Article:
Q: What do you hope readers will take away from your book?
A: Paradoxical as it may seem, I want people to face the depth of the inhumanity of this culture and, at the same time, renew their commitment to political activism and struggle. Pornography is a reflection of the culture, and we can learn from it. What we learn is not pretty but is necessary to confront. From there, we can imagine the kind of radical political activity that is necessary and start to rebuild movements of all kinds—around issues of gender and racial justice, economic and international cooperation, and ecological sustainability.

Jensen teaches courses in media law, ethics and politics. His research draws upon a variety of critical approaches to media and power. His other books include “The Heart of Whiteness: Confronting Race, Racism and White Privilege,” “Citizens of Empire: The Struggle to Claim Our Humanity” and “Writing Dissent: Taking Radical Ideas from the Margins to the Mainstream.”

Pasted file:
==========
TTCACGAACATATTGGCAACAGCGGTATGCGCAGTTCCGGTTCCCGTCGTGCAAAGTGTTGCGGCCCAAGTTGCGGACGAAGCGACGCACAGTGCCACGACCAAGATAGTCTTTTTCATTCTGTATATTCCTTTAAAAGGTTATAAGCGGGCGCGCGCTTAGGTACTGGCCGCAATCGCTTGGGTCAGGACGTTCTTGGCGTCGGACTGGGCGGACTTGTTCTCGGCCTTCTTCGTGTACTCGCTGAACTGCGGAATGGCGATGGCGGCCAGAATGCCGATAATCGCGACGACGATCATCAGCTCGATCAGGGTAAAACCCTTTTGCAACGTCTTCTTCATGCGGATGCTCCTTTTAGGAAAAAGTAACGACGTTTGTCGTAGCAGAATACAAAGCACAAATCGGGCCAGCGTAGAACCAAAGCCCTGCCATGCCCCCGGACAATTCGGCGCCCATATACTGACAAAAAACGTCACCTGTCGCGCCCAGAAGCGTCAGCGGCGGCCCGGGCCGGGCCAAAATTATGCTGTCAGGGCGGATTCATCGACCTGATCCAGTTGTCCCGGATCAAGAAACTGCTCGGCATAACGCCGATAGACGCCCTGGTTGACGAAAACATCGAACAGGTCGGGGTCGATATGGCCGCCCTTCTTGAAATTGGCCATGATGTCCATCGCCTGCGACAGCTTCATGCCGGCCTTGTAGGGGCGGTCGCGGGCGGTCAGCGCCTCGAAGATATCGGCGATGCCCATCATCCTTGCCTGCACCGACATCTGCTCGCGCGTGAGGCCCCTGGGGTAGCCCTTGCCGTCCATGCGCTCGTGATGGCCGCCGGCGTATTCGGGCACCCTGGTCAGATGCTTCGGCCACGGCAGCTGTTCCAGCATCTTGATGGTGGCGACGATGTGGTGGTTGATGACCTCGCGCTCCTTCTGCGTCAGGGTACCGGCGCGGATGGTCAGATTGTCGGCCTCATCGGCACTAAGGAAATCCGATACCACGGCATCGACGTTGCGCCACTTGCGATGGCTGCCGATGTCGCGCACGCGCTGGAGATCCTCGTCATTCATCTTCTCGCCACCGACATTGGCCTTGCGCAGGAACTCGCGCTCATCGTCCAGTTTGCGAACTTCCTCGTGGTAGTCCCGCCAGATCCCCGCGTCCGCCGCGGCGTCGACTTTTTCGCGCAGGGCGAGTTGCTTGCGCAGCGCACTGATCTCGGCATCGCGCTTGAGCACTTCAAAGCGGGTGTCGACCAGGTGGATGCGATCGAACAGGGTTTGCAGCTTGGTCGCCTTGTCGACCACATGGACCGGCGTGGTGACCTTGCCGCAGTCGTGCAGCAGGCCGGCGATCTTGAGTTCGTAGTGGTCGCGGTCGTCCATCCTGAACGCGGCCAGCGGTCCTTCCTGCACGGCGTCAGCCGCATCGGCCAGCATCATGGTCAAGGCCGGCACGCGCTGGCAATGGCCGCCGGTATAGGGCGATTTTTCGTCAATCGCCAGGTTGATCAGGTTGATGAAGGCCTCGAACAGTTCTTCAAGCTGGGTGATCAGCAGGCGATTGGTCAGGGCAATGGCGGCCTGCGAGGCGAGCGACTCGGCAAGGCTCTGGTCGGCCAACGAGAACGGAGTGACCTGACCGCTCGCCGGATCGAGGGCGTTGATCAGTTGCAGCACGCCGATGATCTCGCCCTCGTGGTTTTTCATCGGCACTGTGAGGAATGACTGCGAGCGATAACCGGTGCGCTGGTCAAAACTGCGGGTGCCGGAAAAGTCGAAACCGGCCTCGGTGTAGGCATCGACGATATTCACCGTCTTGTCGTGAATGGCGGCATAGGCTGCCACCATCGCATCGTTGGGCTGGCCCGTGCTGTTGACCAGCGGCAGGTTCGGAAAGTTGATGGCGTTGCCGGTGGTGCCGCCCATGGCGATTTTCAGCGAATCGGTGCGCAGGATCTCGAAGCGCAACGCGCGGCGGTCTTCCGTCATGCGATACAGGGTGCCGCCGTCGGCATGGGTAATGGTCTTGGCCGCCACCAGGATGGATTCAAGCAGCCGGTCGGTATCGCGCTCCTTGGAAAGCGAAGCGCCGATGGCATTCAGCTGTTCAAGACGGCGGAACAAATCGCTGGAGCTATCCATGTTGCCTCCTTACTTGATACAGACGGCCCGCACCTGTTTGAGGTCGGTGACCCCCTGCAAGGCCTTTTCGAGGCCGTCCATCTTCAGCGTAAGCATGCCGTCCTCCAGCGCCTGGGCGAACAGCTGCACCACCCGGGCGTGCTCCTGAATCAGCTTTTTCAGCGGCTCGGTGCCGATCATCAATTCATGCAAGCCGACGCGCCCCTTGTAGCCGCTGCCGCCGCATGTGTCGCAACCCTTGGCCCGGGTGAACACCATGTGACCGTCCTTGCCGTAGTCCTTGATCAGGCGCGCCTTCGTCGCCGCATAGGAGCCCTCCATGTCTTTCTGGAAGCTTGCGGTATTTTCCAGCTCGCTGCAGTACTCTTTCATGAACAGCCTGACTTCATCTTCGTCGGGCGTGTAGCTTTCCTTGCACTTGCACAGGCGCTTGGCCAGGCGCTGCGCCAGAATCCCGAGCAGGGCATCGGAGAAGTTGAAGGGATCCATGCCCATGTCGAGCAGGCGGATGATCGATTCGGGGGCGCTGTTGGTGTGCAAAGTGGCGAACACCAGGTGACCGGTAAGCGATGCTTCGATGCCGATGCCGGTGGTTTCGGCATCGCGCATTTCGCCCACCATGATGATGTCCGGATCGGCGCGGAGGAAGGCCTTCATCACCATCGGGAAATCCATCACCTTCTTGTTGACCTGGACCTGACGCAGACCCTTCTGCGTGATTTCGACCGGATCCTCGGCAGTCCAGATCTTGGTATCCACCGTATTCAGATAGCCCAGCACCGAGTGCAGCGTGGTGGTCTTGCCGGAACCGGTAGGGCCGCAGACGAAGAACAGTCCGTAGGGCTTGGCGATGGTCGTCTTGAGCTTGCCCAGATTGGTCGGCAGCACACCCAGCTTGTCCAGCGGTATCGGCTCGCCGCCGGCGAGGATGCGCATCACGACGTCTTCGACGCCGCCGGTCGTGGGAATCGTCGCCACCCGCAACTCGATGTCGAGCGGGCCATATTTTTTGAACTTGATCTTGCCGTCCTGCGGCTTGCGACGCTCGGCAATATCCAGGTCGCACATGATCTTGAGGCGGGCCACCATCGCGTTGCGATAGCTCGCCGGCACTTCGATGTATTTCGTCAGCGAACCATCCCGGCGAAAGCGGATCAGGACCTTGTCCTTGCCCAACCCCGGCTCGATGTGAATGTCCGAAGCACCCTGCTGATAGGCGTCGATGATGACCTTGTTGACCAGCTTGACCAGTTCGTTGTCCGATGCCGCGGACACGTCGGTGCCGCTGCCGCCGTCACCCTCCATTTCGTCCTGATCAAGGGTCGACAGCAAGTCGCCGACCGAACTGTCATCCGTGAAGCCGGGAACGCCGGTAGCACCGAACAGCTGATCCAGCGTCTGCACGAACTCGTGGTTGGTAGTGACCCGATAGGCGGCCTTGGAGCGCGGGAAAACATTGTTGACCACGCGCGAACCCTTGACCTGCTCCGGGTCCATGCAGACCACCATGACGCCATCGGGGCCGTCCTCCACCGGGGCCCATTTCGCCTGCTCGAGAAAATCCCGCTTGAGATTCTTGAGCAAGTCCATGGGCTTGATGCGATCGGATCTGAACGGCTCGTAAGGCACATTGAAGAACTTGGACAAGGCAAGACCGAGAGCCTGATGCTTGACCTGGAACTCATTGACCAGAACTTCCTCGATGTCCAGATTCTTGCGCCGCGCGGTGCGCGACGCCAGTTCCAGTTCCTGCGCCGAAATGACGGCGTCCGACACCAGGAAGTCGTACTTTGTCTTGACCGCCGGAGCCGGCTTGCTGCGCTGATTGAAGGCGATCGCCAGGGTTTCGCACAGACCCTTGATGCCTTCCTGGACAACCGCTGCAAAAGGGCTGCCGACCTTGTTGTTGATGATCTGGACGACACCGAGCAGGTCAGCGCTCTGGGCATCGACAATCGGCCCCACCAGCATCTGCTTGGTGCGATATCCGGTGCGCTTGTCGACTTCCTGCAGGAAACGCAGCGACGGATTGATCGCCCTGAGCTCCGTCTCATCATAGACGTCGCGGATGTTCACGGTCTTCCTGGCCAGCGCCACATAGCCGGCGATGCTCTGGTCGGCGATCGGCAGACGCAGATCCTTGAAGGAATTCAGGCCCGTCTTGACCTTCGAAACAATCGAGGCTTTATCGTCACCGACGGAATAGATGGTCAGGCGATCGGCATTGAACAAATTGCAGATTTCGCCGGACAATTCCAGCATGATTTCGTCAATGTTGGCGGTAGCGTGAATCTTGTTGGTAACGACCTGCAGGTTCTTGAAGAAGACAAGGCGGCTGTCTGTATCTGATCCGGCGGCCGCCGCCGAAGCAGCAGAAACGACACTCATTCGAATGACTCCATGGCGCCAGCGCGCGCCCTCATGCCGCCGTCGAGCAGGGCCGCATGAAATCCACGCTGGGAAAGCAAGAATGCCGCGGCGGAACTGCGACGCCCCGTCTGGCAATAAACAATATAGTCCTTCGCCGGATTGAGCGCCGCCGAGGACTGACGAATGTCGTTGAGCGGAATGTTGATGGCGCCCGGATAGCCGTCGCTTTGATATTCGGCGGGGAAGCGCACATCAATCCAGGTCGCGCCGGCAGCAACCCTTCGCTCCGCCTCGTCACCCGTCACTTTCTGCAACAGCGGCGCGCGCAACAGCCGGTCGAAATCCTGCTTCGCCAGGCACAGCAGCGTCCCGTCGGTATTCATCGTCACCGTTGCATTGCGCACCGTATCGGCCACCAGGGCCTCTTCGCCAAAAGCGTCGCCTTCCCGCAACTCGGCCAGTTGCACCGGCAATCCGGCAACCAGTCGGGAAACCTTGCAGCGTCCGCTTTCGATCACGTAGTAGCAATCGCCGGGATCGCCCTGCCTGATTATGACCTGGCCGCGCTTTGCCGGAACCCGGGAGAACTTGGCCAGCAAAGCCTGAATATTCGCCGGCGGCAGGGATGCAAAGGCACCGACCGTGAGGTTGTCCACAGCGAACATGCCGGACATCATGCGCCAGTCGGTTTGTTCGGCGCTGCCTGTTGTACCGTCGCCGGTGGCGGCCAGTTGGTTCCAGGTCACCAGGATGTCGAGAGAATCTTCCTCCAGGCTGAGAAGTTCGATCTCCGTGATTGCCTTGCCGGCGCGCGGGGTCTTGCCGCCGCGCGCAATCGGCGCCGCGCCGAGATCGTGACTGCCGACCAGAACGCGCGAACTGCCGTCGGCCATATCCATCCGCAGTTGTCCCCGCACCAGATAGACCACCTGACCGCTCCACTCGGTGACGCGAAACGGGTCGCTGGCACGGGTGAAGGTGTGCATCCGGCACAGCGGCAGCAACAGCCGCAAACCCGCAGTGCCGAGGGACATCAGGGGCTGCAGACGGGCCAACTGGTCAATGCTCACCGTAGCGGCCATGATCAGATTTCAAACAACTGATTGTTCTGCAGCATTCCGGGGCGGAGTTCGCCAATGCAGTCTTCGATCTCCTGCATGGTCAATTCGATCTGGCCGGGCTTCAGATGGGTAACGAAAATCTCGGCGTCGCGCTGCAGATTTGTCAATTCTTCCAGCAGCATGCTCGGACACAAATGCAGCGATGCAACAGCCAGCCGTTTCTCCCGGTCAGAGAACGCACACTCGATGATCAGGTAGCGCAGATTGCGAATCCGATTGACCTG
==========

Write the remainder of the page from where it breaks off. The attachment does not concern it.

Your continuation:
Alum’s Book Parodies Pregnancy Guide

In a spoof on the pregnancy self-help book “What to Expect When You’re Expecting,” Mary K. Moore (BJ ’96) spotlights the absurd moments of pregnancy and shakes the sugar-coating off symptoms.

Sure to brighten the day of any woman, “preggars” or not, Moore’s book delivers tongue-in-cheek advice on everything from how to know when baby prepping reaches a level of paranoia to picking a name to the do the dos and don’ts of “postpartum partying.”

A former New York editor for publications like Marie Claire and Cosmopolitan, Moore admits she’s not a guru, doctor, or parenting expert but has fallen in love with being a mother to her 3-year-old daughter, Scarlett.

The sassy mother-daughter duo lives with husband/dad T.J. in Austin.